Montana’s century-old campaign finance law which bans direct corporate contributions is being held in abeyance pending U.S. Supreme Court action, throwing the door wide open for companies and labor unions to pour money into the state’s races.
The hotly contested Montana Senate race between Democratic Sen. Jon Tester and Republican Denny Rehberg already is attracting a fistful of corporate dollars, and local analysts say that some of those dollars also will soon be flowing into the governor’s race and other local races as well, including state legislators, particularly after the June primaries narrow those fields.
Part of the reason that corporations are so interested in Montana is because there are many mining and ranching companies there which could benefit from political decisions these candidates will be in a position to make. Outside political groups as well – especially the American Tradition Partnership (formerly known as Western Tradition Partnership) the group that originally filed suit against Montana’s election law – are gearing up to spend lots of money in the races.
But circumstances also could mitigate against millions coming into Montana from the outside – advertising media doesn’t cost much there and since Montana has had anti-corruption campaign laws in place since 1912, a huge influx of corporate money in state and local races probably would backfire.
"Campaign finance - that's not normally sexy, not normally something that drives voters," said Montana State political science professor David C.W. Parker. That said, Montana’s a state that’s had this long history of concern with outsiders – corporations, the federal government, outsiders in general and wanting to keep them out. There’s a concern with ‘big evil corporations’, ‘big evil government’ looking like they are trying to purchase or own the state,” he said.
But Donny Ferguson, spokesman for American Tradition Partnership, said the Montana law is an unconstitutional infringement on free speech, is outdated and stems from political corruption a century ago.
“The only ones defending the unconstitutional law are the defenders of the ongoing corruption in Helena,” Ferguson said. A contribution limit of $160 is an unreasonable limit on a Montanan's right to speech. Other states have much higher limits, and their elected officials are much less corrupt than some we have seen in Montana.”
He pointed to the resignation of Dave Gallik, former head of the Political Practices Commission, which oversees campaign laws in the state, after allegations that he improperly conducted private business from his office. And he cited former Department of Transportation Director Jim Lynch’s resignation after charges he broke the state’s nepotism laws.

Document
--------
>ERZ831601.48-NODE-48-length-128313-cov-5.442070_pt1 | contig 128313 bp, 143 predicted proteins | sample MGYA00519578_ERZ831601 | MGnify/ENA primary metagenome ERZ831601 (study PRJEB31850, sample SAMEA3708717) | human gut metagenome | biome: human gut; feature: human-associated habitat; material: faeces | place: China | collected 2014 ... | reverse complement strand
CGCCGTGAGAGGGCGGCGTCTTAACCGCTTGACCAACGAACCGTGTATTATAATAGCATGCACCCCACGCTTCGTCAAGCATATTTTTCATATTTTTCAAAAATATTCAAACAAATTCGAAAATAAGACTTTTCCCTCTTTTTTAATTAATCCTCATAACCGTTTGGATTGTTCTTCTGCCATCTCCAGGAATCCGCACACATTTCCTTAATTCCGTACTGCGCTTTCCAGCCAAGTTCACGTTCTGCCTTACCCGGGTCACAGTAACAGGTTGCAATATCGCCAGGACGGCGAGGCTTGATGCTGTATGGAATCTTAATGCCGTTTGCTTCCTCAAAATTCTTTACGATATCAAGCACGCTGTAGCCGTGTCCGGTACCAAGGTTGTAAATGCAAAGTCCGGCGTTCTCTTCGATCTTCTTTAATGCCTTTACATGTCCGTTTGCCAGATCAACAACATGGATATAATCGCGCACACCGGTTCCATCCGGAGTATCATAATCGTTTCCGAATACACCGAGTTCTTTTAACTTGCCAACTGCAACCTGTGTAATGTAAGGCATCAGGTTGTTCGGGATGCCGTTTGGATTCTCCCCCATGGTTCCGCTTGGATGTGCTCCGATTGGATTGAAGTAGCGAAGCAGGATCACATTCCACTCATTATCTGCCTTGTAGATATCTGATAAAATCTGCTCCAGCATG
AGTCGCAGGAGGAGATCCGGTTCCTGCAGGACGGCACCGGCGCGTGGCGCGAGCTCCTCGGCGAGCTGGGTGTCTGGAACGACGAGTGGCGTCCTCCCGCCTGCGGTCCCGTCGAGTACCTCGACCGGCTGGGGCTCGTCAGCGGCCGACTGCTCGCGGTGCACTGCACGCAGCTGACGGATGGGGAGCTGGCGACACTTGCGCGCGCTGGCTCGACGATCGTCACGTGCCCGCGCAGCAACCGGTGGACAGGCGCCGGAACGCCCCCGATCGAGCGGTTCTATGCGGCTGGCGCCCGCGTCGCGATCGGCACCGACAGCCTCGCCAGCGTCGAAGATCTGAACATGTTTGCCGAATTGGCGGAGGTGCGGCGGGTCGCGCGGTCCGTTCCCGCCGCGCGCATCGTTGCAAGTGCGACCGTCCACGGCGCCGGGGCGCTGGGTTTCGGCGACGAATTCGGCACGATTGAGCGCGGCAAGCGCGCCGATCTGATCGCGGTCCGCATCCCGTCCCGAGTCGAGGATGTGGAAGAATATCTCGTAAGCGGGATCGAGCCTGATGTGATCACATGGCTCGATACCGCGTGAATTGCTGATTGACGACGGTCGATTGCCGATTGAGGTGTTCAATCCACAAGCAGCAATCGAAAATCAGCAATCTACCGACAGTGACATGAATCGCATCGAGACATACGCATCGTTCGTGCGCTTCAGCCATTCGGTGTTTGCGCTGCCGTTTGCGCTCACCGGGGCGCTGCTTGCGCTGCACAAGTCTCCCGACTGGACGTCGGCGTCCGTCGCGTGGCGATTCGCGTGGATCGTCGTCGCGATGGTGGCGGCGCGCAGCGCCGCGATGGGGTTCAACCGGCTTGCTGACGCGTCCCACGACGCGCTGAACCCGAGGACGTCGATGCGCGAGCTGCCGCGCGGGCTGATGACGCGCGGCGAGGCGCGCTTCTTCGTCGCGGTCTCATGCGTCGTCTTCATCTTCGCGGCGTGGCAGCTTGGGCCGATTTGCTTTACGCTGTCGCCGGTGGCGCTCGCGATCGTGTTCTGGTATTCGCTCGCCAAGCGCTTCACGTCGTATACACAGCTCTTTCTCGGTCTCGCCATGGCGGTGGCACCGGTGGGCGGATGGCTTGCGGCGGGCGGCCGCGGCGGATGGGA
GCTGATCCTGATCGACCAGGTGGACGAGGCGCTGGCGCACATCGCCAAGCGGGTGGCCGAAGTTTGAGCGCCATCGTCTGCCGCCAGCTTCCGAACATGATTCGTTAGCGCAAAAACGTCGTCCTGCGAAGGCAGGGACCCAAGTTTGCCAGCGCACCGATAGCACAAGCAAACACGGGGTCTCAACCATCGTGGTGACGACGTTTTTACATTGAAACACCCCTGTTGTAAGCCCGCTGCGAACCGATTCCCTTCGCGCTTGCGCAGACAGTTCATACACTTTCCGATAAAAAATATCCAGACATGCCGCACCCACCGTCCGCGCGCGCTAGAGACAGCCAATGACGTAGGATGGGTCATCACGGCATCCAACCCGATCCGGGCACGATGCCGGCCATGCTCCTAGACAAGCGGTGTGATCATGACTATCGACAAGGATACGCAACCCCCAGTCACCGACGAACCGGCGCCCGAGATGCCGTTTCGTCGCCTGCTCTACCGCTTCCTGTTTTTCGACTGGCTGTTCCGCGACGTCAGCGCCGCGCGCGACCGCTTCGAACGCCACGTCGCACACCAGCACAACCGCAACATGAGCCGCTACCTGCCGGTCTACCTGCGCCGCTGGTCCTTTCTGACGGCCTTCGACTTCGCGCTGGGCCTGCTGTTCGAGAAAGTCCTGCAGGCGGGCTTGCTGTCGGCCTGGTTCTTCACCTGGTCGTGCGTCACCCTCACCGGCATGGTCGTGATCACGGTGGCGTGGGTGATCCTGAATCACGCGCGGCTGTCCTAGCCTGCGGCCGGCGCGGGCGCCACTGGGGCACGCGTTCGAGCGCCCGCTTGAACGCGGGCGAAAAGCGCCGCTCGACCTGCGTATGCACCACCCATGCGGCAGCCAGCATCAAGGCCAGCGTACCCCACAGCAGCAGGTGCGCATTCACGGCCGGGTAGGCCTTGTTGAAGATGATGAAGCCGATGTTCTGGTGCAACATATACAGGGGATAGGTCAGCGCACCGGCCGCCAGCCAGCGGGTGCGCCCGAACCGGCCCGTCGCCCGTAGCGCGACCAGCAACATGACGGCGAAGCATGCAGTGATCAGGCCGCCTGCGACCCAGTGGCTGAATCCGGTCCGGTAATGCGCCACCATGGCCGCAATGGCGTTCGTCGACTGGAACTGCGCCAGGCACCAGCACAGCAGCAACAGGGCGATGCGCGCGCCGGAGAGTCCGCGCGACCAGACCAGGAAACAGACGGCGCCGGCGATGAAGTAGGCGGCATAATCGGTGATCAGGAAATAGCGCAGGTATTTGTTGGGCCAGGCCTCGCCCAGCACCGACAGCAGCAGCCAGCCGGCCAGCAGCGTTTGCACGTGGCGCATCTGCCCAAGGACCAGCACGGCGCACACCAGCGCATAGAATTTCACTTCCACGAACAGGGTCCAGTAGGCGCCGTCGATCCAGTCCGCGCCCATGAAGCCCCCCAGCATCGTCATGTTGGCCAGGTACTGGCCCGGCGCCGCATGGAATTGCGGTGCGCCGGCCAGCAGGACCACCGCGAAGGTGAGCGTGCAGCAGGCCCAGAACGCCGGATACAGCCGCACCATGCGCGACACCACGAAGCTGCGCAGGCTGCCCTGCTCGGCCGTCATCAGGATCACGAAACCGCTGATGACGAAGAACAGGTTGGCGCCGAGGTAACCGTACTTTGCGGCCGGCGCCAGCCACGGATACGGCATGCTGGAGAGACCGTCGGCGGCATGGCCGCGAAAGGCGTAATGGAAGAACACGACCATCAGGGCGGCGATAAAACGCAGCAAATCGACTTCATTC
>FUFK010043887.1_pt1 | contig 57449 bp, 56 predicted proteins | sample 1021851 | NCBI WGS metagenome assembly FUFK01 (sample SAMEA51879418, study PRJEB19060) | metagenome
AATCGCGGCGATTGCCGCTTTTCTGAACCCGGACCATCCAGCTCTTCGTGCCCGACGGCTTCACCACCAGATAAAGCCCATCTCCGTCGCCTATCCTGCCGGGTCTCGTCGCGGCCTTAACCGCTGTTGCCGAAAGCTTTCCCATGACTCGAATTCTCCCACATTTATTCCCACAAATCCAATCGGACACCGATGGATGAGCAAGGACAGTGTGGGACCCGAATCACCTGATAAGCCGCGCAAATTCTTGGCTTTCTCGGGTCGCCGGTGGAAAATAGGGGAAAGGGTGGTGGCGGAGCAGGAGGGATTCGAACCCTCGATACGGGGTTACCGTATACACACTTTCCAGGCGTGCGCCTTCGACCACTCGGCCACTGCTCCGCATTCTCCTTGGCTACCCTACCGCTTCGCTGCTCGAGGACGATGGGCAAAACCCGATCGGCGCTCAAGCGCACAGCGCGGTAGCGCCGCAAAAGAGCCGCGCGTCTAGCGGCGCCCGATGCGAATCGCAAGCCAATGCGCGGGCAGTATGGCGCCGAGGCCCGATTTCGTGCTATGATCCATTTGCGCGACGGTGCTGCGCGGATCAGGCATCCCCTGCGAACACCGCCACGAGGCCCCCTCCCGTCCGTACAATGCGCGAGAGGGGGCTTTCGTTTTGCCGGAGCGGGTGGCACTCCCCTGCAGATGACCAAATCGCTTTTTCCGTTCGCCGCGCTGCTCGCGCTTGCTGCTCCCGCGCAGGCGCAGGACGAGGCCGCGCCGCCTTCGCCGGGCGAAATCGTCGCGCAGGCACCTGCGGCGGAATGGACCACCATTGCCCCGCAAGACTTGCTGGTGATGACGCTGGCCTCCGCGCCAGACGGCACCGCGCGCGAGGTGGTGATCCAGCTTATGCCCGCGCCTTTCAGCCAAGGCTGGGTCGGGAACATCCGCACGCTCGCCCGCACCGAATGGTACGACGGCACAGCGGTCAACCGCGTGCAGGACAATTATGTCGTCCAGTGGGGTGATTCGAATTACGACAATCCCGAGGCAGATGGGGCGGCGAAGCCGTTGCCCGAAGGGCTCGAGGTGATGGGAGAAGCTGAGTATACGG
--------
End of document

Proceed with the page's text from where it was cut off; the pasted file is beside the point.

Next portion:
But defenders of the law, including Attorney General Steve Bullock, a Democrat who is running for governor, say it helps prevent excess money from leading to corruption in the state.
“What this does is it drowns out the voices of Montanans," Bullock said when the lawsuit was filed against the law. "We have a long history of people being involved in the political system, and individuals matter. With unlimited contributions and very little disclosure, I think people are relegated to the back seat."
Parker says the outside money is poised to come in, now that the law is on hold. He said mining corporations have contributed heavily for Rehberg. In addition Americans for Prosperity, funded by the silver-rich Koch brothers, “is just the kind of group, given the stay (of the law) that will be putting money into the governor’s race and legislative races.”
The case dovetails with the federal “Citizens United” case, in which the Supreme Court ruled that corporations and labor unions have the right to contribute to political races directly from their treasuries without setting up Political Action Committees. With the Supreme Court putting the Montana case on hold until they decide whether to review it, the Montana case could directly impact that decision.
Paul Ryan, of the Washington-based Campaign Legal Center that studies campaign laws, said it is now “open season” in Montana for an influx of money attempting to woo state lawmakers with significant influence over access to the state’s resources, now is the time.
If you want to buy influence in the State of Montana with public officials, it’s a heck of a lot easier with the state Supreme Court decision on hold and the ability to spend money right out of corporate coffers on election ads.”
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